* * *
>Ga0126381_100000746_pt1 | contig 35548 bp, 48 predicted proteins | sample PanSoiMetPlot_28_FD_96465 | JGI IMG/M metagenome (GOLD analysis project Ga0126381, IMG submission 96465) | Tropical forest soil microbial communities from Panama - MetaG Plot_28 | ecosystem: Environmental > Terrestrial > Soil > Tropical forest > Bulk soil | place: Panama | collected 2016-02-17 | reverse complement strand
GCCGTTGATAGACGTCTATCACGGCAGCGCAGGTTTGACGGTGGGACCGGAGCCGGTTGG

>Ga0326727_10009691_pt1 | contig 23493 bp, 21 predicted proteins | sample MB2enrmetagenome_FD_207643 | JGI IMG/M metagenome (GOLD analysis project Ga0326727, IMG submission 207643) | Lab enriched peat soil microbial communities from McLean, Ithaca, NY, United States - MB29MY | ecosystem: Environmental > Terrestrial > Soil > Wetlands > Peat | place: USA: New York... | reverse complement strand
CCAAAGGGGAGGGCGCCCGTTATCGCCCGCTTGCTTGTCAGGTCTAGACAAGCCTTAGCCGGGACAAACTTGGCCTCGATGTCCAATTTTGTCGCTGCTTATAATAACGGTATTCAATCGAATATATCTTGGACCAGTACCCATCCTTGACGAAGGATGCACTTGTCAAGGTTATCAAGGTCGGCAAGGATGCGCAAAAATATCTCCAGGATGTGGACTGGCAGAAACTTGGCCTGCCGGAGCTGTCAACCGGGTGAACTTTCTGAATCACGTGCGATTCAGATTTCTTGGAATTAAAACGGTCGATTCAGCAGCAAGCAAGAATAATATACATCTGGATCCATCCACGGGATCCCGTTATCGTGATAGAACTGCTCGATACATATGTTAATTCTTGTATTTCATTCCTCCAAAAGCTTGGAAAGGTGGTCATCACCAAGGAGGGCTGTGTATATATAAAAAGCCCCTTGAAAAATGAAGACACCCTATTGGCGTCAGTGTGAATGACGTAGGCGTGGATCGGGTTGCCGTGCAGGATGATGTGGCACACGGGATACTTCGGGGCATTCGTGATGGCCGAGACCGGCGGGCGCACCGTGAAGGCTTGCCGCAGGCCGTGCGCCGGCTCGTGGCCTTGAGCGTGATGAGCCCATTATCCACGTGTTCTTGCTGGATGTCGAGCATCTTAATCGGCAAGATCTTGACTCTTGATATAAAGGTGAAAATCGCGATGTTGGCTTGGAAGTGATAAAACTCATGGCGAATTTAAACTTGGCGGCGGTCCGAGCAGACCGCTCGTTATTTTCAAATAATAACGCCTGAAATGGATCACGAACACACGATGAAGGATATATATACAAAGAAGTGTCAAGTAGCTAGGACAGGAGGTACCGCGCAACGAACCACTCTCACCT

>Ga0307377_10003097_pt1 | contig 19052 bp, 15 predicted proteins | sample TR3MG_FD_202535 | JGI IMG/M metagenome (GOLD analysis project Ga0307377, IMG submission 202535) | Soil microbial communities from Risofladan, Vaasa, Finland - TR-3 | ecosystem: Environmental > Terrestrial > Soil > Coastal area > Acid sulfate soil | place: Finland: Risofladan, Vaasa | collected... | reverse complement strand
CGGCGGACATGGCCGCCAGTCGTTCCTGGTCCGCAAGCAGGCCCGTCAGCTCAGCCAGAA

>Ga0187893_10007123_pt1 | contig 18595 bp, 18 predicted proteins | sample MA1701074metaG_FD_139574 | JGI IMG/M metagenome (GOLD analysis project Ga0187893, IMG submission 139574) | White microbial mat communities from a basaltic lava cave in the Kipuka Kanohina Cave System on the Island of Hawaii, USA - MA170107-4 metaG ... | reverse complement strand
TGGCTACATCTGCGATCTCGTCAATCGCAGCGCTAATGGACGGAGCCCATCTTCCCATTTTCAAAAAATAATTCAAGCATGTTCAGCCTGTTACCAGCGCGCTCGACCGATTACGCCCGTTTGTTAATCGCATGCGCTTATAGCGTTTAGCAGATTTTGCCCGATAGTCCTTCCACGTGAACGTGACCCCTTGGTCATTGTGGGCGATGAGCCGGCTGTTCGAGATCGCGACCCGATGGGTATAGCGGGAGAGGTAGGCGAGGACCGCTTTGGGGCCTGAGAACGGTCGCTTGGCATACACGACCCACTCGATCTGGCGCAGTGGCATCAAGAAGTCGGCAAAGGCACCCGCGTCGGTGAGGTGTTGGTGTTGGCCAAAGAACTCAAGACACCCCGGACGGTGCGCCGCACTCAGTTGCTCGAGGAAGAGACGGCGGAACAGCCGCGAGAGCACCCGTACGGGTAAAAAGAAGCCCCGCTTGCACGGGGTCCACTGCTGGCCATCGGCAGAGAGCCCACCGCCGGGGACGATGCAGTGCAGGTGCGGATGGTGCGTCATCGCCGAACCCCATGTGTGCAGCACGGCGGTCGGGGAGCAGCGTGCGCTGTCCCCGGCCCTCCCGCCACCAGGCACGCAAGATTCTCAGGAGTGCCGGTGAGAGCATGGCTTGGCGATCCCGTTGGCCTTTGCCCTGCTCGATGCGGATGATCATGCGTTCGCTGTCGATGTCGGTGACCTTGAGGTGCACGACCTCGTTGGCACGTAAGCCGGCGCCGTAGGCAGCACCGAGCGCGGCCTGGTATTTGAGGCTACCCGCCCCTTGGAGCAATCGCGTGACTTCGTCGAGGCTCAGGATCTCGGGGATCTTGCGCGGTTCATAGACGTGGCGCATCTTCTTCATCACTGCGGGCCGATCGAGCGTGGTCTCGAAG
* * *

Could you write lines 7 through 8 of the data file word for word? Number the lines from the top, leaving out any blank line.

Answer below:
>Ga0187893_10007123_pt1 | contig 18595 bp, 18 predicted proteins | sample MA1701074metaG_FD_139574 | JGI IMG/M metagenome (GOLD analysis project Ga0187893, IMG submission 139574) | White microbial mat communities from a basaltic lava cave in the Kipuka Kanohina Cave System on the Island of Hawaii, USA - MA170107-4 metaG ... | reverse complement strand
TGGCTACATCTGCGATCTCGTCAATCGCAGCGCTAATGGACGGAGCCCATCTTCCCATTTTCAAAAAATAATTCAAGCATGTTCAGCCTGTTACCAGCGCGCTCGACCGATTACGCCCGTTTGTTAATCGCATGCGCTTATAGCGTTTAGCAGATTTTGCCCGATAGTCCTTCCACGTGAACGTGACCCCTTGGTCATTGTGGGCGATGAGCCGGCTGTTCGAGATCGCGACCCGATGGGTATAGCGGGAGAGGTAGGCGAGGACCGCTTTGGGGCCTGAGAACGGTCGCTTGGCATACACGACCCACTCGATCTGGCGCAGTGGCATCAAGAAGTCGGCAAAGGCACCCGCGTCGGTGAGGTGTTGGTGTTGGCCAAAGAACTCAAGACACCCCGGACGGTGCGCCGCACTCAGTTGCTCGAGGAAGAGACGGCGGAACAGCCGCGAGAGCACCCGTACGGGTAAAAAGAAGCCCCGCTTGCACGGGGTCCACTGCTGGCCATCGGCAGAGAGCCCACCGCCGGGGACGATGCAGTGCAGGTGCGGATGGTGCGTCATCGCCGAACCCCATGTGTGCAGCACGGCGGTCGGGGAGCAGCGTGCGCTGTCCCCGGCCCTCCCGCCACCAGGCACGCAAGATTCTCAGGAGTGCCGGTGAGAGCATGGCTTGGCGATCCCGTTGGCCTTTGCCCTGCTCGATGCGGATGATCATGCGTTCGCTGTCGATGTCGGTGACCTTGAGGTGCACGACCTCGTTGGCACGTAAGCCGGCGCCGTAGGCAGCACCGAGCGCGGCCTGGTATTTGAGGCTACCCGCCCCTTGGAGCAATCGCGTGACTTCGTCGAGGCTCAGGATCTCGGGGATCTTGCGCGGTTCATAGACGTGGCGCATCTTCTTCATCACTGCGGGCCGATCGAGCGTGGTCTCGAAG